I could not live without...
Optometrist, Dilesh Makwana, shares why the BlephEx has become a must-have tool in his blepharitis-fighting armoury
Initially, I admit that I was sceptical about using the BlephEx before having a go. However, six months on, I wouldn’t be without it.
Like most practitioners, I see an awfully large amount of symptomatic blepharitis patients, where conventional treatments haven’t helped them as much as they had hoped.
Compliance seems to be the chief complaint – when patients are working and leading hectic lives, it’s difficult for them to take time out for a heat therapy and a lid wipe session. Despite repeatedly informing patients about what they should be doing and the benefits of doing it, it often feels monotonous and non-productive. As a result, I began to explore what other options were out there and if I could do anything else to help. This is when I stumbled across the BlephEx.
"The BlephEx is another tool for practitioners to add to their armoury in the fight against blepharitis"
Blepharitis is probably the most common disease that practitioners see in practice. Most patients have it and, as we all know, it becomes more prevalent as we get older.
Typically, the lid margin appears reddened and the lashes show a characteristic crusting and collarettes, which leads to patients seeking advice. These anterior signs usually have a causative seborrheic component and an infective element related to staphylococcal infection. The latter often promotes chronic disease with lash loss and tougher-to-remove lid debris. Posterior to this, meibomian gland involvement, with blocked gland openings and sebum build-up, adds to the irritation and also destabilises the tear film.
A major problem with blepharitis is its persistence and recurrence, and there isn’t a ‘one-size fits-all’ solution. However, I have found myself a neat little device that helps.
Any patient with an insufficient tear film may be prone to a build-up of bio-film along the eyelids.
Debris on the ocular surface is not being cleaned away by the tear and, as the lids blink across the surface, they pick up the debris, which eventually builds into a bio-film covering the meibomian gland heads. The bio-film can contain bacteria and demodex, causing inflammation and further inhibiting the flow of oils. If left blocked for a prolonged period, atrophy can leave the meibomian glands ineffective. Hence, having an effective way to remove this bio-film is essential. This is where the BlephEx comes in.
A highly absorbent disposable micro-sponge is soaked in solution and spun along the eyelids; the spinning mechanism targets the bio-film and removes the debris. A new micro sponge is used for each eyelid to give optimal cleaning and exfoliation. It reminds me of an electric toothbrush for the eyelids.
The lids are cleaned both posterior and anterior, then rinsed well afterwards. All in all the session lasts about 10 minutes. If a patient is a little anxious, instilling an ocular anaesthetic pre-treatment may be advisable, but so far I haven’t had to resort to this.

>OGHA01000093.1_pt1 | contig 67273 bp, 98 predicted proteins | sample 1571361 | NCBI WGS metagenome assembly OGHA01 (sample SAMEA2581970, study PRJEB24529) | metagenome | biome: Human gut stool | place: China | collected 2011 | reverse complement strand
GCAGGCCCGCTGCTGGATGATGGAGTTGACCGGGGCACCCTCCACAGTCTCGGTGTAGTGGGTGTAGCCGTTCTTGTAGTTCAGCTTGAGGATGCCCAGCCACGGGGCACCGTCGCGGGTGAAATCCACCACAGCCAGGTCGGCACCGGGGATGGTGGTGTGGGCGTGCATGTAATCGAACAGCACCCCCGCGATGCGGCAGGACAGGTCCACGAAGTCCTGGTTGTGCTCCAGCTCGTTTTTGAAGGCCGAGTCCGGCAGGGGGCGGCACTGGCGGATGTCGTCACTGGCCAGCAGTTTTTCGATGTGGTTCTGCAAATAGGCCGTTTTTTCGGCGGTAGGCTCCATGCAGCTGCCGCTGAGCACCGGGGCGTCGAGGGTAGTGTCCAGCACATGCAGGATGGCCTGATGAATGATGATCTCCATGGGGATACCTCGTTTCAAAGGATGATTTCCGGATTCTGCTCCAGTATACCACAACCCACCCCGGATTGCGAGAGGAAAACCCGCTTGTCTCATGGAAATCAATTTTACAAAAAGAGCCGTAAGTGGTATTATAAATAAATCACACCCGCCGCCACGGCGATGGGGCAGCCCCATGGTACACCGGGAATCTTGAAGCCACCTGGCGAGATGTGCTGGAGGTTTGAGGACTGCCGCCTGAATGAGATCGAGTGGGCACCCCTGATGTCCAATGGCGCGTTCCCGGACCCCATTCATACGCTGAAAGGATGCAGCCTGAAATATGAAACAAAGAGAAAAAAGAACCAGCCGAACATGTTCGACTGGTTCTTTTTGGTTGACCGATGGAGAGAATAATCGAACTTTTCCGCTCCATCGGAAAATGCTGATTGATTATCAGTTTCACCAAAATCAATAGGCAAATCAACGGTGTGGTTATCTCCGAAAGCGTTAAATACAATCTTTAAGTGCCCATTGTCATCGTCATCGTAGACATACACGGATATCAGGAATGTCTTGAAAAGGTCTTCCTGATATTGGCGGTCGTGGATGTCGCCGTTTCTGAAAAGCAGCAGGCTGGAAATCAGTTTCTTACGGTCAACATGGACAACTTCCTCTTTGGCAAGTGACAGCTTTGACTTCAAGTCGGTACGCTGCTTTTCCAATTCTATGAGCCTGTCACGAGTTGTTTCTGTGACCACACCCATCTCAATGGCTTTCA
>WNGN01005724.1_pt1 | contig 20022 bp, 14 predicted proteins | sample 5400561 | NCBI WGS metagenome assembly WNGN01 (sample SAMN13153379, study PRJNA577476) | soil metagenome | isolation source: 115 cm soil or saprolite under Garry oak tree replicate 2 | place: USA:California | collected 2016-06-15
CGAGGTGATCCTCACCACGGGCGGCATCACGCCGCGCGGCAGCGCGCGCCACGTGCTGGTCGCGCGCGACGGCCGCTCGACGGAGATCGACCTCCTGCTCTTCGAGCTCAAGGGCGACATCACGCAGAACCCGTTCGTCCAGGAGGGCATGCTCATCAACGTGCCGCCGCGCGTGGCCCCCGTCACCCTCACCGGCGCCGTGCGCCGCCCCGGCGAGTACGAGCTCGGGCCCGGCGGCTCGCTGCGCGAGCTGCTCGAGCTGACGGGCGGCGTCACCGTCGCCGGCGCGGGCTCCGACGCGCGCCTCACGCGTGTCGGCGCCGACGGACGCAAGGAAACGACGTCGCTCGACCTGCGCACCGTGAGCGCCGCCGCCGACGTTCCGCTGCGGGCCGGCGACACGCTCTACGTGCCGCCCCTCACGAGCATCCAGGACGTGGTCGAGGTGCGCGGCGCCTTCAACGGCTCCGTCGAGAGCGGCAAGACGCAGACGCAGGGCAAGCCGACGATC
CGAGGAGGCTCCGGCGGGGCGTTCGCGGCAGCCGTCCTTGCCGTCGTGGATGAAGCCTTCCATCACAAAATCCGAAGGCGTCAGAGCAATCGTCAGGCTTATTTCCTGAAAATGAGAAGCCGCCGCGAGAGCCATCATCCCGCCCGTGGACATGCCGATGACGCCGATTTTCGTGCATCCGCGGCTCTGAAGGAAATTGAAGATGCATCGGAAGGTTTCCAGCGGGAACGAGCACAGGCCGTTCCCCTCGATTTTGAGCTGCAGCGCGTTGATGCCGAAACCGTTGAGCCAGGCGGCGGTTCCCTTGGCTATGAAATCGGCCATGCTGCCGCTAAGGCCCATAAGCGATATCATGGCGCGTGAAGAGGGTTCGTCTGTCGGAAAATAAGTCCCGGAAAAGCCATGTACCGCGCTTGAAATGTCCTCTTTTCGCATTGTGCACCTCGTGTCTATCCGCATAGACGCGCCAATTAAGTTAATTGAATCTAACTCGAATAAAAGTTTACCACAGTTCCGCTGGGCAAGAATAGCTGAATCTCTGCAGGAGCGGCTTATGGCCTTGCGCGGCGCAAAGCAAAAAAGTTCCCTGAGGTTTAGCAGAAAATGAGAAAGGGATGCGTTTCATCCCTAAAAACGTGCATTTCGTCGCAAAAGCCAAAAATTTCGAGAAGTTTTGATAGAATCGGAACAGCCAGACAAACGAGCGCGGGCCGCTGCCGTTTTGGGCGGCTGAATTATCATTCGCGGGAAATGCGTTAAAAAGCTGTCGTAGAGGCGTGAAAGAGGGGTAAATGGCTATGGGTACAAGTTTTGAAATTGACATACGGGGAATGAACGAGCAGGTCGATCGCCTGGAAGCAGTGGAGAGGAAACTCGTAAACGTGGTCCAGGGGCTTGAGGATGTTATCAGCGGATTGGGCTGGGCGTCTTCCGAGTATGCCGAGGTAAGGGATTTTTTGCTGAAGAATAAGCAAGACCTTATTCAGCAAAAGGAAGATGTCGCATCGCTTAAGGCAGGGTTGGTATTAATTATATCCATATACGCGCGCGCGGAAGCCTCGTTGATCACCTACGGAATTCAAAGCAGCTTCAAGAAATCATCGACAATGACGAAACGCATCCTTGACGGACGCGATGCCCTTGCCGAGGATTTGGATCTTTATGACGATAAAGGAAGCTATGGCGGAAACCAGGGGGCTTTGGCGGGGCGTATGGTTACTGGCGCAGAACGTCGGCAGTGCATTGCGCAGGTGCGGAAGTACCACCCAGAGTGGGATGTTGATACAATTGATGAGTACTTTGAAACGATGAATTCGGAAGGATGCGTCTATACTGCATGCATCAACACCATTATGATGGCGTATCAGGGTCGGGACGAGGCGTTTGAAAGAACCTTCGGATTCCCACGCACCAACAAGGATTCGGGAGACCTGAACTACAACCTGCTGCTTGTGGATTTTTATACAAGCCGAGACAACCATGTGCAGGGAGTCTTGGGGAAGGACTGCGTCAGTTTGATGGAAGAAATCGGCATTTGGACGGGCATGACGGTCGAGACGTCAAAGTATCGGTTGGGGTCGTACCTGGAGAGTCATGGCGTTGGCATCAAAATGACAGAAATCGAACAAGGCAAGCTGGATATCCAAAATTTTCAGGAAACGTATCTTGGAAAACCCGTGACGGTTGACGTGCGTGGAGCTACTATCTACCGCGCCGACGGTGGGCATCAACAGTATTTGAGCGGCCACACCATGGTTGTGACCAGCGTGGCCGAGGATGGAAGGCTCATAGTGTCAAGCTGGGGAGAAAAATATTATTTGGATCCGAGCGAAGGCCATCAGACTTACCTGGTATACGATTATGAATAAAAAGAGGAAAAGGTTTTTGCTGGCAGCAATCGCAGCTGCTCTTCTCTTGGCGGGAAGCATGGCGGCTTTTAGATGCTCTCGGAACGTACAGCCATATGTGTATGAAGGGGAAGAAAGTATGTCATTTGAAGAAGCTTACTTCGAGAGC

"Like dental patients see a hygienist at regular intervals to remove plaque, blepharitis patients would also benefit from a regular appointment to exfoliate their eyelids"
BlephEx’s supplier, Scope Ophthalmics, also provides a lid cam to go with the BlephEx, which is a great way to show progression before and after treatment – you’d be surprised about the uptake once a patient sees evidence of improvement.
The patients who would be most suitable for BlephEx treatment are typical contact lens wearers, dry eye sufferers and office workers. However, it can be recommended to almost anyone, including those who are simply keen to get on top of their hygiene with minimal effort.
Like dental patients see a hygienist at regular intervals to remove plaque, blepharitis patients would also benefit from a regular appointment to exfoliate their eyelids. Initially, a six-monthly treatment is recommended. This is in combination with a hygiene care plan as recommended above.
The BlephEx is another tool for practitioners to add to their armoury in the fight against blepharitis. However, it is not a replacement for heat therapy lid wipes and ocular lubricants, but should be used in combination. Nonetheless, it gives me great satisfaction to offer my patients something more.
With minor eye conditions services schemes now actively running nationwide, the whole dynamic of optometry is changing. Practitioners are now exposed to a much broader spectrum of ocular conditions. With a licence to help in a way they have never done before, the perceptions of optometrists are changing and I believe that there is now a place for BlephEx and other similar tools.